Norway’s government confirmed on Friday that it will exclude fossil fuel companies from the country’s 9.7 trillion Norwegian kroner (£800m) sovereign wealth fund due to climate change concerns.
A parliamentary committee unanimously recommended dropping coal investments last week and the new policy will be implemented by 1 January 2016.
Norway channels surplus capital from its oil and gas sector into the Government Pension Fund which is the largest sovereign wealth fund in the world and controls the equivalent of 1.3 per cent of world market capitalisation.
The move will see fund managers exclude mining or energy firms that derive at least 30 per cent of their revenues from fossil fuel sources.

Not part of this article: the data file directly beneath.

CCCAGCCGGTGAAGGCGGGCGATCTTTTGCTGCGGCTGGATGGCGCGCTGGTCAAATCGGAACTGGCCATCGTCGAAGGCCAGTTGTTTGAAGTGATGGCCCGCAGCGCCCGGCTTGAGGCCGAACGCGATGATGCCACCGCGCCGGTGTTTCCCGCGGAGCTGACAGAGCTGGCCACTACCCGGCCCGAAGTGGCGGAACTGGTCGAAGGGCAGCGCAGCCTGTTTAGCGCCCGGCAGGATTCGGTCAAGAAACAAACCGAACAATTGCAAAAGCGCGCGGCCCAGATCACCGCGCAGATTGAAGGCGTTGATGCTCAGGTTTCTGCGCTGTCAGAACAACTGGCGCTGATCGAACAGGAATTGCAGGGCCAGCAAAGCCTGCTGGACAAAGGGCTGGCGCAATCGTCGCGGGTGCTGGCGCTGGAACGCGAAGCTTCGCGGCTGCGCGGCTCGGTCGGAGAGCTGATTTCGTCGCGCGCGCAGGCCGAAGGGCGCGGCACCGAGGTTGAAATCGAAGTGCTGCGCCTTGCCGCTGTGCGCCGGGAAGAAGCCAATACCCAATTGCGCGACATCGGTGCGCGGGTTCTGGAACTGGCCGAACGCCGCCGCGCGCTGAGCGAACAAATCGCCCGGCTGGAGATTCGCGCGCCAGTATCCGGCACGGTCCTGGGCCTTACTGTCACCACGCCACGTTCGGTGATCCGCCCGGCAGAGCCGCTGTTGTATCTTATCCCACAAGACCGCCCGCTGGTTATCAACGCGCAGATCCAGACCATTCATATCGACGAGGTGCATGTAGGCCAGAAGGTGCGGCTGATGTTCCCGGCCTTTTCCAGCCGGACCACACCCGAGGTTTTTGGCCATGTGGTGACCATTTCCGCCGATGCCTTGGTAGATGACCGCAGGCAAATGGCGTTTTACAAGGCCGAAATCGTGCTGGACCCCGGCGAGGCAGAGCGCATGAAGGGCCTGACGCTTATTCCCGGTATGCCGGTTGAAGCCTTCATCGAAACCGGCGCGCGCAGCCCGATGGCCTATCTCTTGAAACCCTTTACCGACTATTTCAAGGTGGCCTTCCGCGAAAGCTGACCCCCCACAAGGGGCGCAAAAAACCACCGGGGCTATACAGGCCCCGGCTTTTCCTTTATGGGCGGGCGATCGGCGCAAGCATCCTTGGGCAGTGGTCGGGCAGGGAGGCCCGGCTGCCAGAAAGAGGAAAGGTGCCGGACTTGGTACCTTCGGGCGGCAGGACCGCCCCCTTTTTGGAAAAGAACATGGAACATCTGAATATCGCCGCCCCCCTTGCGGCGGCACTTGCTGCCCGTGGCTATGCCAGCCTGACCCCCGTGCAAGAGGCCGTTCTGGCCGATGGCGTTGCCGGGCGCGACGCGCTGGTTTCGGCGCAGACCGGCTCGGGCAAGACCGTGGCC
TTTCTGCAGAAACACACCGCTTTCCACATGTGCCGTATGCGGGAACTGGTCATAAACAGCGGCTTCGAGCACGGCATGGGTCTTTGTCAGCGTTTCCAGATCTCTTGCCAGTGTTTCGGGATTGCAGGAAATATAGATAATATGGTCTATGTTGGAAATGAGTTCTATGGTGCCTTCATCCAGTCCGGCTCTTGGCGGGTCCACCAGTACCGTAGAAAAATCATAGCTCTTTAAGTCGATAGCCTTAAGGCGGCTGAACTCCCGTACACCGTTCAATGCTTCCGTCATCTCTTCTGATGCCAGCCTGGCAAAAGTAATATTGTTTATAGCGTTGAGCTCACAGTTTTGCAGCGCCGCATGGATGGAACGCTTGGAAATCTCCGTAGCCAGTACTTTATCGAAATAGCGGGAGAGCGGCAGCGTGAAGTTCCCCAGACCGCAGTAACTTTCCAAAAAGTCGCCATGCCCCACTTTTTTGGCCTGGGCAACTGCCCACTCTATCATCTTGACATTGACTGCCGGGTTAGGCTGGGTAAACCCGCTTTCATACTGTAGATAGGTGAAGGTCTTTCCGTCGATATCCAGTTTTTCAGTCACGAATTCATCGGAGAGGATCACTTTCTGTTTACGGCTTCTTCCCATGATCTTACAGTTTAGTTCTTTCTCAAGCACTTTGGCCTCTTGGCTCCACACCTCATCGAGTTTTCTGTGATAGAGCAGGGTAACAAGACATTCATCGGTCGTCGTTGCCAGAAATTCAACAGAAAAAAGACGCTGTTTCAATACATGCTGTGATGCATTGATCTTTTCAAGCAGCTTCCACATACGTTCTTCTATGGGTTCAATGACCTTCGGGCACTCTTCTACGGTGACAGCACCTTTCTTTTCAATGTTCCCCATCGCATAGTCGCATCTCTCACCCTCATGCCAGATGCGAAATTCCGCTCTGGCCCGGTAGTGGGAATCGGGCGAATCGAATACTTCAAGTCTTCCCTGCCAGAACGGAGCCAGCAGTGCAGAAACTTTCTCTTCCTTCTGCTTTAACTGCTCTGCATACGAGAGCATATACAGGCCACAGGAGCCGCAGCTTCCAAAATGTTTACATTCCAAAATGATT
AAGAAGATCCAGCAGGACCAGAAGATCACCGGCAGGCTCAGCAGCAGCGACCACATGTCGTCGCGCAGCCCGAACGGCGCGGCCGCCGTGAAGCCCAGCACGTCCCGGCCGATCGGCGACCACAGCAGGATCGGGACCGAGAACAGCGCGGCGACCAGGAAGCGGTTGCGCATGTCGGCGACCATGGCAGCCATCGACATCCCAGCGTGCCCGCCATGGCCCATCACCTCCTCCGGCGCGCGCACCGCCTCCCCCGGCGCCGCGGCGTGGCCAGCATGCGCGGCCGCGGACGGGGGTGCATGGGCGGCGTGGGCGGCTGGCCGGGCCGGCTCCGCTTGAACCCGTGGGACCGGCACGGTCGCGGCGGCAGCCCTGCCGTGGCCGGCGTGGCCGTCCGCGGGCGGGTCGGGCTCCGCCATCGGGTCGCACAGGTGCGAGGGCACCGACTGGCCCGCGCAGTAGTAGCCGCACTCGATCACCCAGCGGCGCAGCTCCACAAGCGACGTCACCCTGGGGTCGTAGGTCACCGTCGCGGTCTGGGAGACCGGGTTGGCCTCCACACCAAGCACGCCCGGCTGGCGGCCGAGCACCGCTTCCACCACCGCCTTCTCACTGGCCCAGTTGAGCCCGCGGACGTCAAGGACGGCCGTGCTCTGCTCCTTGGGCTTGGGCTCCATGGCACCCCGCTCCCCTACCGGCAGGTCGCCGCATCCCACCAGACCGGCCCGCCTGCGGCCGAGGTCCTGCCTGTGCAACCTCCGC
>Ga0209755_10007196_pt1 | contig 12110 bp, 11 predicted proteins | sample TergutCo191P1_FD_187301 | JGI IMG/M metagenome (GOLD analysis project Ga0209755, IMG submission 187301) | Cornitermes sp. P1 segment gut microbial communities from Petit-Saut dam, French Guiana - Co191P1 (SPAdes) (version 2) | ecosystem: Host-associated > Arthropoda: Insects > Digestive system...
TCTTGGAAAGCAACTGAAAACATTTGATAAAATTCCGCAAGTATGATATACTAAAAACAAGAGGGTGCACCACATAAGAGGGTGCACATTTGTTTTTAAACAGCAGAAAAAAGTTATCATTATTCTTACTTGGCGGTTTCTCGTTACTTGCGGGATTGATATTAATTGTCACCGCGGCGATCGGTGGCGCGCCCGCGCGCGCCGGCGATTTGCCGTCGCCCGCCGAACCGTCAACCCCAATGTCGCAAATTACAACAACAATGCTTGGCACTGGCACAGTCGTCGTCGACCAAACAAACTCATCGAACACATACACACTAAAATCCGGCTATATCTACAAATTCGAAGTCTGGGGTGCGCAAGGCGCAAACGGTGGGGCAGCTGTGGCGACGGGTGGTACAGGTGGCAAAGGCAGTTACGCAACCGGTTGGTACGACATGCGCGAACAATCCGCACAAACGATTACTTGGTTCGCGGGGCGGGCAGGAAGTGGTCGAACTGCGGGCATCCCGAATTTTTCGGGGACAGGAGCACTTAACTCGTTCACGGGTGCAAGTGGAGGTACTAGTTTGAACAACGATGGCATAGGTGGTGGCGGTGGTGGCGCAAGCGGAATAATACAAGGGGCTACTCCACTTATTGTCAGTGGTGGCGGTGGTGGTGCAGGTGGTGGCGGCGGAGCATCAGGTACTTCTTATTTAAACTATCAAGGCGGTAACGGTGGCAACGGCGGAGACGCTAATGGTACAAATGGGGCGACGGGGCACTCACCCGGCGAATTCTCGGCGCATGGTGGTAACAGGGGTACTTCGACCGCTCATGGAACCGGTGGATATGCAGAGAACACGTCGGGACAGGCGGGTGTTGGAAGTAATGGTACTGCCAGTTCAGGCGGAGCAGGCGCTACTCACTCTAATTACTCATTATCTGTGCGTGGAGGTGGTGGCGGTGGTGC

Estimates suggest the decision could affect 122 companies and total investments of US$8.6 billion.
According to reports, the fund will now sell about £5 billion of fossil fuel investments it has in various companies including UK utility SSE, UK coal-fired power station Drax, Germany’s E.ON and RWE and the Danish company Dong.
35 companies in the United States, 12 firms in China, eight in Japan and five in Australia will also be affected.
The United Nations is spearheading a fossil fuel divestment campaign that has received support from over 200 major organisations including the Bank of America, The Rockefeller Foundation and Stanford University.